3.1. Beta-1,3/1,6-glucans in Oriental medicine

Extracts of the Shiitake mushroom (Lentinus edodes) in Japan and of the mushroom known as “Lingzhi” (Ganoderma lucidum) in China have a recognized position in traditional medicine of the Orient. The oldest Chinese medical dictionary (“Shen Lungs Medica”) and the “bible” of Chinese herbal medicine (“The Chinese Herbal Materia Medica”) rate Lingzhi extracts as a “spiritual essence” which strengthens the body and cures cancer, urinary disorders, fever diseases and arthritis/rheumatism. The wisdom of ancient medicine, generated by experience, has gained strong support from Western scientific research which has indeed confirmed that beta-glucans extracted from these mushrooms inhibit tumor growth and increase resistance to infections by virus, bacteria and parasites.

3.2. Zymosan and beta-1,3/1,6-glucan in baker’s yeast

More than 50 years ago it was discovered by scientists in the United States (Pillimer and Ecker) that disrupted and enzyme digested baker’s yeast contained a material which interacted with serum components that are involved in the destruction of infectious microorganisms. In 1957, Benaceraff and Sebastian presented a paper on the stimulating effect of a crude cell wall preparation from baker’s yeast (called zymosan) on macrophages. In the 1960s, DiLuzio and his coworkers in New Orleans showed that the active component in zymosan was beta-1,3/1,6-glucan and that this component had the ability to enhance disease resistance and limit growth of tumors in humans.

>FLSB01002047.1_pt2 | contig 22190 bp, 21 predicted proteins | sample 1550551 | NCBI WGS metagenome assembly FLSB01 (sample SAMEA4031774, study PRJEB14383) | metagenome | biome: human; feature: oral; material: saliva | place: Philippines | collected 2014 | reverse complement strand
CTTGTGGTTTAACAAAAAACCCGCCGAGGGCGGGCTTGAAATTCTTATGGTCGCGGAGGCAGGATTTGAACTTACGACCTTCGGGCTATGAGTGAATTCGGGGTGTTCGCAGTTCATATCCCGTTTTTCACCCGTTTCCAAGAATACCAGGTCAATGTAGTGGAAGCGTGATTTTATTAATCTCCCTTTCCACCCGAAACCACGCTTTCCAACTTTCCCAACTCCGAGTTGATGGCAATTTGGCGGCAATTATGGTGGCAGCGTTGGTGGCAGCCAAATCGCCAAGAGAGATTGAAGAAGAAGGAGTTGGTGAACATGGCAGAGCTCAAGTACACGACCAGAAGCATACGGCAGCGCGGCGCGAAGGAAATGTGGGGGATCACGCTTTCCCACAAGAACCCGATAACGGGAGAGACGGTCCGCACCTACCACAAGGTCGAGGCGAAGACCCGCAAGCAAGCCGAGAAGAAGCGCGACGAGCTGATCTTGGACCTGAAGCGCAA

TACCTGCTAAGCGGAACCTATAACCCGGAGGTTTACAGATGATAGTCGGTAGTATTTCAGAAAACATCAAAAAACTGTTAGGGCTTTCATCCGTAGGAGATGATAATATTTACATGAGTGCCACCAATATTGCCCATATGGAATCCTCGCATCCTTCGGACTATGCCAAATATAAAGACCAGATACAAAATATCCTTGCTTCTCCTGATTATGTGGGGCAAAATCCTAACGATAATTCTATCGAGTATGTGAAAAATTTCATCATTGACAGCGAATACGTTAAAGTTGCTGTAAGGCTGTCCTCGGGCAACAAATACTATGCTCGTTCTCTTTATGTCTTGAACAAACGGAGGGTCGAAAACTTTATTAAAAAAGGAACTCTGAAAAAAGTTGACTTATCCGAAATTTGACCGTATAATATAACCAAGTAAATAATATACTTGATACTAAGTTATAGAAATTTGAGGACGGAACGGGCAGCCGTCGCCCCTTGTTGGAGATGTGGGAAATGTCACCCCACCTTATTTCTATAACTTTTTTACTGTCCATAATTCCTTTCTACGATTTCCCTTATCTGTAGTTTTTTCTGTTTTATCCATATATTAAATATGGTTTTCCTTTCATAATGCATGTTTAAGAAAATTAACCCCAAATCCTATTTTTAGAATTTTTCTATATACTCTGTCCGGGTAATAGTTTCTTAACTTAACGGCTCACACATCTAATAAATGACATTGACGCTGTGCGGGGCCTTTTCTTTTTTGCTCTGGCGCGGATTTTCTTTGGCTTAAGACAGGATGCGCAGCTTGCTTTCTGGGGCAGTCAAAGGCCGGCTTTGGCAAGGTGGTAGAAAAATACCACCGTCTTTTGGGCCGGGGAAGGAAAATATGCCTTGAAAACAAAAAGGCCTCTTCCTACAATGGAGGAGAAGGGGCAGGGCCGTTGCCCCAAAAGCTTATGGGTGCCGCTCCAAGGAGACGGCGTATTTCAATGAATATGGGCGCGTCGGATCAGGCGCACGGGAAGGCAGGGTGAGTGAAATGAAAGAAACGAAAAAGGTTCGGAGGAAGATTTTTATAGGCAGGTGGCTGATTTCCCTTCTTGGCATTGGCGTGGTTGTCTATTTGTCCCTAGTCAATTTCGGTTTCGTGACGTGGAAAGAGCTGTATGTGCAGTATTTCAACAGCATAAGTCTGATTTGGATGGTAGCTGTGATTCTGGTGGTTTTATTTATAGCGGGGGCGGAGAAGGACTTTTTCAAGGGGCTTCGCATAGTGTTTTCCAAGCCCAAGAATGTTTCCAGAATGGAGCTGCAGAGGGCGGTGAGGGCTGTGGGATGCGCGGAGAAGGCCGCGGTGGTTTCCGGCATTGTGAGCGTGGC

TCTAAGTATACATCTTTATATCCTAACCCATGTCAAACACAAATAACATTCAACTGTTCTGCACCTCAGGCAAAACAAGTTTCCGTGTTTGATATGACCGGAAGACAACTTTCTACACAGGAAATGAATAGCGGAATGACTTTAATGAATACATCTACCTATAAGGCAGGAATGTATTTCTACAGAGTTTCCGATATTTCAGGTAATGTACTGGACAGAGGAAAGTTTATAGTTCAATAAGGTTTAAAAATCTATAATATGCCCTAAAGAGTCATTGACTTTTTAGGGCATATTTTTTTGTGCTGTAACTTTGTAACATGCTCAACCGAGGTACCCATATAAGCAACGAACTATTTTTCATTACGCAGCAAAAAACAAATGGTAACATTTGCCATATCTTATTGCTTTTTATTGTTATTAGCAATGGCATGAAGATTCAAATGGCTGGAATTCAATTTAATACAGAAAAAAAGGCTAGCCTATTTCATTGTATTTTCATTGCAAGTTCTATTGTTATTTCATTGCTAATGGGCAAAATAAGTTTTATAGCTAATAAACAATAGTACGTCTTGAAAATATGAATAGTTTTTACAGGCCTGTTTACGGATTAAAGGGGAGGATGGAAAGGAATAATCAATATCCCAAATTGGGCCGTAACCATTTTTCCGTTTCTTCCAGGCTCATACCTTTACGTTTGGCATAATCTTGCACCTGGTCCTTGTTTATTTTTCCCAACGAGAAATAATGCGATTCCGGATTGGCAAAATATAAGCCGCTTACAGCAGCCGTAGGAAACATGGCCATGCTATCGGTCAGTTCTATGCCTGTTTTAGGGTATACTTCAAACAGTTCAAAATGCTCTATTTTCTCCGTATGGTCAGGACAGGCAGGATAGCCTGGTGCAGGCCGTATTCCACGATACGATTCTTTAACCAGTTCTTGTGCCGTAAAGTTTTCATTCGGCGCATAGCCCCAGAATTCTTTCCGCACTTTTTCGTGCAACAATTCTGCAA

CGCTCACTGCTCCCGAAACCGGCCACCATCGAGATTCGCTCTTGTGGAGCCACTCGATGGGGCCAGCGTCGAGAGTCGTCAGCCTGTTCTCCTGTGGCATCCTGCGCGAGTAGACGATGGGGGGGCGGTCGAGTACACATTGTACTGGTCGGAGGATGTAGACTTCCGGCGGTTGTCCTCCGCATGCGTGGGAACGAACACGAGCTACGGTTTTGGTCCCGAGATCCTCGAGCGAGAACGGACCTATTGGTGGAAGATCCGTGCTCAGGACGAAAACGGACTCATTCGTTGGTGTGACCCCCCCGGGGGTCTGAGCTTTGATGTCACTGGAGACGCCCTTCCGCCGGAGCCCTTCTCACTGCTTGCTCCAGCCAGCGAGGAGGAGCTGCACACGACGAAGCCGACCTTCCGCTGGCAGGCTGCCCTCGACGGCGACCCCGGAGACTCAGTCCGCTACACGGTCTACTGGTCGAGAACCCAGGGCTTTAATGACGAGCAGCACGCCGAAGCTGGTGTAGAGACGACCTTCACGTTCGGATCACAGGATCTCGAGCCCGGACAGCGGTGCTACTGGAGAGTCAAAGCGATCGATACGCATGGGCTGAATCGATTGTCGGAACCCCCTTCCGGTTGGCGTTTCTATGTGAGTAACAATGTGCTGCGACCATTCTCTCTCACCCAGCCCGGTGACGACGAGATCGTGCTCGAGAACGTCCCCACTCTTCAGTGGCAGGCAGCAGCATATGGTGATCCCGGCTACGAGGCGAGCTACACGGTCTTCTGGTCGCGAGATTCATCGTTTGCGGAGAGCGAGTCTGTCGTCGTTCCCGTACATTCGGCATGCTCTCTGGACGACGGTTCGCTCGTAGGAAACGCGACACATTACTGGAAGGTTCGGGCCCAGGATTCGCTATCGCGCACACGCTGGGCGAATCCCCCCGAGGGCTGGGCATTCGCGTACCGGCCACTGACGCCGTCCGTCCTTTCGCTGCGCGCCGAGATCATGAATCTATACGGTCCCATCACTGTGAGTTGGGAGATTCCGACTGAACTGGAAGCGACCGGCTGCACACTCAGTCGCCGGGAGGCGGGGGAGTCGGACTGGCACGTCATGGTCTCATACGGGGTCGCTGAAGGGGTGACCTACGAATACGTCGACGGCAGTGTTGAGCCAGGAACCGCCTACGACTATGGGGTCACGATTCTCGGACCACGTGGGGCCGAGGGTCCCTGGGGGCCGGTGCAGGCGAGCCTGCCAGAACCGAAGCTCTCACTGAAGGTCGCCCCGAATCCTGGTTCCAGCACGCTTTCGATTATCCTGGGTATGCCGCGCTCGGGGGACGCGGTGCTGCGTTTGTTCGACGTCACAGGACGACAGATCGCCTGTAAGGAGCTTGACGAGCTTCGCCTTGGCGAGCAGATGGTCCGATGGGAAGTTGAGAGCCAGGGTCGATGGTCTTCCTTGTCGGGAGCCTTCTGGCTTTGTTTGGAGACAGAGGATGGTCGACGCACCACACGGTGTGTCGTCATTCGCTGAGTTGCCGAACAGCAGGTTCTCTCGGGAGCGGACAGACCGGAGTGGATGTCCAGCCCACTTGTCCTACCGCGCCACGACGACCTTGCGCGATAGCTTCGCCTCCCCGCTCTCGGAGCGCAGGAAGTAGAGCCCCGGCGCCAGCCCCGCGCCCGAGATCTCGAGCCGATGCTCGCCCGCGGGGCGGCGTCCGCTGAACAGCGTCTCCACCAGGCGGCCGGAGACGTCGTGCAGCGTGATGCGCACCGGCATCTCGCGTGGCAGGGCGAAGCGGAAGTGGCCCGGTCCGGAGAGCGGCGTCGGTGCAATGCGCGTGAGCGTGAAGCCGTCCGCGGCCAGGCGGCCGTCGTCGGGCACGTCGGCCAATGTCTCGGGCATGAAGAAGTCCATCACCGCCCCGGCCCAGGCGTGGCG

During the last 20-30 years, much work has been devoted to develop methods to extract this beta-1,3/1,6-glucan from baker’s yeast in pure and active form, and to reveal its chemical structure and mode of action on the immune system. Today the mode of action of the yeast beta-1,3/1,6-glucan is known in great detail. Its ability to prevent infections caused by virus, bacteria, fungi and parasites has been documented in hundreds of scientific papers, and confirmed by practical experience.

The few toxicological events observed after administration of yeast beta- 1,3/1,6-glucan are restricted to intravenous or intraperitoneal injection (Di Luzio et al. 1980; Takahashi et al. 2001; Williams et al. 1996).


Abstract 1. A functional description of immunity 2. Activation of innate immunity by microbial products 3. The history of beta-1,3/1,6-glucans 4. Chemistry, properties and manufacture of glucans and beta-1,3/1,6-glucans 5. Mode of action and biological effects 6. Safety 7. Selected pre-clinical "proof-of-concept" studies 8. Description of selected clinical trials 9. Skepticism to beta-1,3/1,6-glucan 10. Conclusion References